Sunday, January 11, 2009

Julie's Review: Rhett Butler's People

Summary: Margaret Mitchell's story of Scarlett O'Hara's and Rhett Butler's beguiling, twisted love for each other, set against the gruesome background of a nation torn apart by war, is by all accounts epic--so much so that it feels untouchable. Yet McCaig's take on what many would consider a sacred cow of 20th-century American literature is a worthy suitor for Mitchell's many ardent fans, for reasons that may not be altogether obvious. It would be easy to look at Gone With the Wind and Rhett Butler’s People side by side and catalog what is accurate and what isn't and tally up the score. In doing so, however, the fan is apt to miss out on the best part of this whole book: Rhett Butler himself. McCaig's Rhett is thoroughly modern, both a product of his Charleston plantation and an emphatic rejection of it. He is filled with romance and ingenuity, grit and wit, and a toughness matched only by a sense of humility that evokes so gracefully the hardship and heartbreak of a society falling apart. It's not hard to love Rhett in his weakness for Scarlett's love, but it is entirely amazing to love him as he rescues Belle Watling, mentors her bright young son Tazewell, adores his sister Rosemary, dotes on dear Bonnie Blue, and defends his best friend Tunis Bonneau to the very end. To pluck a character from a beloved book and recalibrate the story's point-of-view isn't an easy thing to do. Ultimately, the new must ring true with the old, and this is where Rhett Butler’s People succeeds beyond measure. In the spirit of Mitchell's masterpiece, McCaig never questions that love--of family, lover, land, or country--is the tie that binds these characters to life, for better or worse.

Review: I will admit I've never read the book Gone With the Wind but rather my sister and I do an annual Gone with the Wind (Two-Disc Edition) night, which we did over the holidays. I have to admit if it wasn't for watching the movie before I read the book I would have been lost with some of the characters.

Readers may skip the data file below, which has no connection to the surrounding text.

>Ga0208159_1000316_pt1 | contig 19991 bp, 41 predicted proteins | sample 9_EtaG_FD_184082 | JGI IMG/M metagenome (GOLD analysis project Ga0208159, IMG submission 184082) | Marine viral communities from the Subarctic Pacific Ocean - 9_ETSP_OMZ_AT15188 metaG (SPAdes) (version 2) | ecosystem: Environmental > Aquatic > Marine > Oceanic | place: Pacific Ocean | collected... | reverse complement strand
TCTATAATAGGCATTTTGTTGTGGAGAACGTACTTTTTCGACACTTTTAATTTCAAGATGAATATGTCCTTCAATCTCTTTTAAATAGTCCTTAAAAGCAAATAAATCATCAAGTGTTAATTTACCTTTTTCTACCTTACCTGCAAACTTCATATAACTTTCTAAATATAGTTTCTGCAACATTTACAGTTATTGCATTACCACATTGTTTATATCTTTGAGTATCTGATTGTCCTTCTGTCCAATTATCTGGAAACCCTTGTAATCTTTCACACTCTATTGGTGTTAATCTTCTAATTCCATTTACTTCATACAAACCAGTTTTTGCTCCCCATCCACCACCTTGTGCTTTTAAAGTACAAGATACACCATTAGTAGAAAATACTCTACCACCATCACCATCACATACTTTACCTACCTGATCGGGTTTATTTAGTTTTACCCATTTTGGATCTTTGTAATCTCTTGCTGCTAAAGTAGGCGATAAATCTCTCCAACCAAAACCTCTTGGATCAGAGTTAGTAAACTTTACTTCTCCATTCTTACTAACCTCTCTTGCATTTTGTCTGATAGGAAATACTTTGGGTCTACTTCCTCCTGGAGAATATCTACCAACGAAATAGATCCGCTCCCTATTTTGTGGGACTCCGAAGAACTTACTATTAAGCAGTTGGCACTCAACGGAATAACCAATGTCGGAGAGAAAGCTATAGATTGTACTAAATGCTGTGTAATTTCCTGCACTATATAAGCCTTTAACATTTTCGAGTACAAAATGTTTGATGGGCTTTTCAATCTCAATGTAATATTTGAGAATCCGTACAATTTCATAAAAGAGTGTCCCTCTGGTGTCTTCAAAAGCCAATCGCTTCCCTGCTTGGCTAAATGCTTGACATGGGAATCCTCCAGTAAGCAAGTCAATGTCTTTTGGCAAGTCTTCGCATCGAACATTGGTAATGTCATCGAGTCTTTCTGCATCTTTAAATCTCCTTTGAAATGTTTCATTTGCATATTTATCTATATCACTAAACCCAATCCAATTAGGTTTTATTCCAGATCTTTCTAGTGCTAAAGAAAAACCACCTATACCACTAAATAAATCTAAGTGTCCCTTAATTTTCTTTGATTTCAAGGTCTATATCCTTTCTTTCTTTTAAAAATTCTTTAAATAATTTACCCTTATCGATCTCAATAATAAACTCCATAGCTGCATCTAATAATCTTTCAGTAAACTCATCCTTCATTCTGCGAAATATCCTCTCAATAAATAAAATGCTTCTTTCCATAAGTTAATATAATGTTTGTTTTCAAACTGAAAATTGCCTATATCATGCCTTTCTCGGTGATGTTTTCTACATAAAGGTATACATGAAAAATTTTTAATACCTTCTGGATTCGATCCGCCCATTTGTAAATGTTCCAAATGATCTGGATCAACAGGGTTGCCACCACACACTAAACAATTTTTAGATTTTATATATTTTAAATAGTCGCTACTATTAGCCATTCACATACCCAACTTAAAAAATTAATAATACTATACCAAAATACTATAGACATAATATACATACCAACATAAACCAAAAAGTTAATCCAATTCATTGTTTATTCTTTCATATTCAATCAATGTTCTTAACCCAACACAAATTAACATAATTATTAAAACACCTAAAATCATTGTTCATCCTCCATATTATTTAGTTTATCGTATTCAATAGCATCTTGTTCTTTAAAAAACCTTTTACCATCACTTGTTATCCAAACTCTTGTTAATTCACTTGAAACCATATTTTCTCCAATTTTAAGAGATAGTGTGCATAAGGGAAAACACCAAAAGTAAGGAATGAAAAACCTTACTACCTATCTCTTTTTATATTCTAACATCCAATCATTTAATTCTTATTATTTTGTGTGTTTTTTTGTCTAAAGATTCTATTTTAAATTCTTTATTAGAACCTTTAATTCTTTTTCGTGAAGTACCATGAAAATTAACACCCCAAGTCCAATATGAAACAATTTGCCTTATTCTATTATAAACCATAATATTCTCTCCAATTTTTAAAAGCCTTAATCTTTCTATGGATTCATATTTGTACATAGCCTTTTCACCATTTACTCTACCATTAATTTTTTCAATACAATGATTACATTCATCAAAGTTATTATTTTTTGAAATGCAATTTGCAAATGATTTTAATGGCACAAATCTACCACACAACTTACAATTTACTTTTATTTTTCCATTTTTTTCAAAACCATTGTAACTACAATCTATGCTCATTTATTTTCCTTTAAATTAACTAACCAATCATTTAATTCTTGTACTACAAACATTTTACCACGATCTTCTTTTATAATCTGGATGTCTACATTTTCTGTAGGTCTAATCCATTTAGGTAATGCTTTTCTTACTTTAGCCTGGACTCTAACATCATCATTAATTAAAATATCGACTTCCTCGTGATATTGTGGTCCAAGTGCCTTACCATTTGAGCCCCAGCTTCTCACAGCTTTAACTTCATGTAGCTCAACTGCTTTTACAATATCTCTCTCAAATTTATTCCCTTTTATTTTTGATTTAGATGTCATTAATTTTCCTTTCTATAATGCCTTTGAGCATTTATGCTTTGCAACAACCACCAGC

I think in order to truly appreciate this book you need to be a huge fanatic of not only Gone With The Wind, but of the Civil War. Frankly, the majority of the book was too steeped in Civil War history for me to even enjoy. Besides the big battles that you learn about in history class, I was lost. I think if you are into that period in our history than you'd truly love this book. It shows how the South was too sure of themselves when going to fight the North and how things were after the war was over.

I will say it was interesting to learn about Rhett as a young boy and man before he met Scarlett. We learn of his true relationship with Belle Watling and how he came to Twelve Oaks where he met Scarlett O'Hara. Which, of course, it one of the best love stories of all time. We see their courtship and marriage through his eyes. At times I felt that Rhett was portrayed as being more obsessed with Scarlett than in love with her. Scarlett is portrayed in the same fashion that she is in the movie: headstrong, spoiled and high maintenance.

This book took me a long time to get through. There were too many characters to get to know and care about that I felt that a chart would have been helpful, but at some point I didn't care anymore. I did like getting to know Melly better and to find out that Rhett had a sister and what she was like was very faciniating. The book is divided into three parts, with the last part being called "Tara", which is really the part of the story that all GWTW fans want to know about, "what happened after Rhett left Scarlett and walked off into the sunset?" As a fan, I have to say I was happy with the resolution. It was very satisfying and yet wasn't completely wrapped up in a bow, which I don't feel would be of a service to these great literary characters.

My advice, get the book at the library, read Part III and skip the rest of the book.

Final Take: 3.5/5


Jenn January 11, 2009 at 10:33 PM  

Did you read Scarlett, Julie?

Julie January 12, 2009 at 10:14 AM  

No I haven't. I heard it's not worth it. From what I've read this book has a much better ending and sticks to the characters as Ms. Mitchell wrote them.

Jenn January 12, 2009 at 11:18 AM  

I'm one of the few people that liked Scarlett, I guess. Ripley moves away from the original characters after the first few chapters, which is good because she couldn't write for them at all, and moves Scarlett on. I liked to see her grow.

It's good for a lark on the TBR pile. (Not that I need to add to that though, do I ?) LOL

Serena January 13, 2009 at 10:50 AM  

this sounds like a book for me...i've read the original and seen the movie many times...though I'm sure a good bloggy friend of mine would enjoy this more...or maybe utterly hate it.

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